Why I am a polytheist

Why I am a polytheist September 16, 2014

I have always been drawn to Pagan deities, even before I knew what they were. When I was a child, my parents told me that some Christians do not celebrate Christmas because it is an overlay on the Winter Solstice, when ancient people would go to the tops of hills and light bonfires as sympathetic magic to make the Sun come back. I wanted to go to those hilltops and dance round those bonfires. I used to have dreams of a king in a cave under a hill. I discovered my own personal goddess, and drew images of her. I read Greek mythology. I talked to trees. I read Puck of Pook’s Hill and loved Pertinax and Parnesius, who built an altar to Pan somewhere in the lowlands of Scotland, and worshipped Mithras by night. I read about witches, and wanted to be a witch.

The Prose Edda
An 18th century copy of the Prose Edda, one of the key literary sources for Norse mythology. (Source: Wikipedia)

When I was older and started thinking theologically, I wondered why, if there was a single all-powerful deity, he or she does not intervene in the great and terrible injustices of the world. So it made sense to me to think of many deities, with finite power and spheres of influence. I do not believe that the universe was created by a deity. I believe that the universe is divine, but I do not believe in a single overarching deity. I believe that deities emerged from the unfolding universe, seeds of consciousness blossoming into identities.

I also wondered why that alleged single all-powerful deity would reject any worship not offered through one particular religion. And when I started thinking about gender in relation to deity, I wondered why the concept of a single all-powerful deity is usually envisaged as male.

When I encountered contemporary Paganism for the first time, I was already a polytheist, and was surprised to encounter duotheism (the idea of a single God and a single Goddess). It makes no sense to me to say “all the gods are one God, and all the goddesses are one Goddess”. How can Bastet be the same as Hera, or Oðinn be the same as Zeus? And what about genderqueer deities?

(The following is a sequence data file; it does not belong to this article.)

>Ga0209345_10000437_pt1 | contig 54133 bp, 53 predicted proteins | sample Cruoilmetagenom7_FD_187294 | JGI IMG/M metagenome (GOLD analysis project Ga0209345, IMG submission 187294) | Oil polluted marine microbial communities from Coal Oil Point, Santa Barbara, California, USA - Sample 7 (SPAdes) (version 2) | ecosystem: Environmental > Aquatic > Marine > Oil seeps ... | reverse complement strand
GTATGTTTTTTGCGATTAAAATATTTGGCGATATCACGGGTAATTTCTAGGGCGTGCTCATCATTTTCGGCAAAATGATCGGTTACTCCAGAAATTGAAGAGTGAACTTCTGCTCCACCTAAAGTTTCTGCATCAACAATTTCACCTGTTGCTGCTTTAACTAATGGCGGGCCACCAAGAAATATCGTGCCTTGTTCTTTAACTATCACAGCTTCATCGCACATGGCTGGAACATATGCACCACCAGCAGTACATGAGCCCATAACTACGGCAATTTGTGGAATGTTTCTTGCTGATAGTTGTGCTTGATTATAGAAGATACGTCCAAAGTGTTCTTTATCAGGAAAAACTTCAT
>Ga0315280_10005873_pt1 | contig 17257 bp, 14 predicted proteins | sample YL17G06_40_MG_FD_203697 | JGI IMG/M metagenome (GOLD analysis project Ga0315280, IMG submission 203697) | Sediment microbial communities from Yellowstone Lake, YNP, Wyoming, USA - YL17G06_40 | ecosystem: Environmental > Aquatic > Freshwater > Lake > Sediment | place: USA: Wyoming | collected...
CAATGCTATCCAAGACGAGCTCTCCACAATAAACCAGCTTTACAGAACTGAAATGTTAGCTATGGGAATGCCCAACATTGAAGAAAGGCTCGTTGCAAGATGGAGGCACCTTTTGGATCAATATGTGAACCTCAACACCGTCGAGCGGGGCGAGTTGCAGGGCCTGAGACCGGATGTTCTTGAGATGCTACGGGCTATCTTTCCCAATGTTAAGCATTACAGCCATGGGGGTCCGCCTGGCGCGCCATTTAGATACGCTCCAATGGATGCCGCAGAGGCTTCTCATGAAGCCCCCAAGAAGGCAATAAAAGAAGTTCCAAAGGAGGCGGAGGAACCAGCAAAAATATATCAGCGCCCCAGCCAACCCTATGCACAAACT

My polytheism is eclectic. I have relationships with several deities from different pantheons and cultures. Being of mixed ethnicity (Celtic and Saxon, i.e. English), I have never been able to settle on a single ethnic pantheon. I answer the call of the deities that speak to me. This eclecticism is one of the many reasons that I am a Wiccan. Wicca offers a framework within which I can honour many deities.

I am also bisexual and genderqueer, so my practice of Wicca does not focus on the interaction of “male energy” and “female energy”, but on the multiplicity of energies available. The multiplicity of deities, each with a different gender identity, can provide varied models of how to be a human being. My Wheel of the Year does not revolve around a duotheist paradigm, but honours specific individual deities and their stories associated with each festival.

My theory of what deities are is that they are personalities or identities that have emerged from the complexity of different forces interacting. Human contact with deities has also shaped them, just as humans shape each other through social interaction. I also think that deities can evolve and change, as in the story of Indra and the Ants. But I do think that deities are just as much distinct identities as humans are.

Finally, I celebrate biodiversity in the natural world, and diversity among humans, so it makes sense to me to celebrate the glorious multiplicity of deities too.

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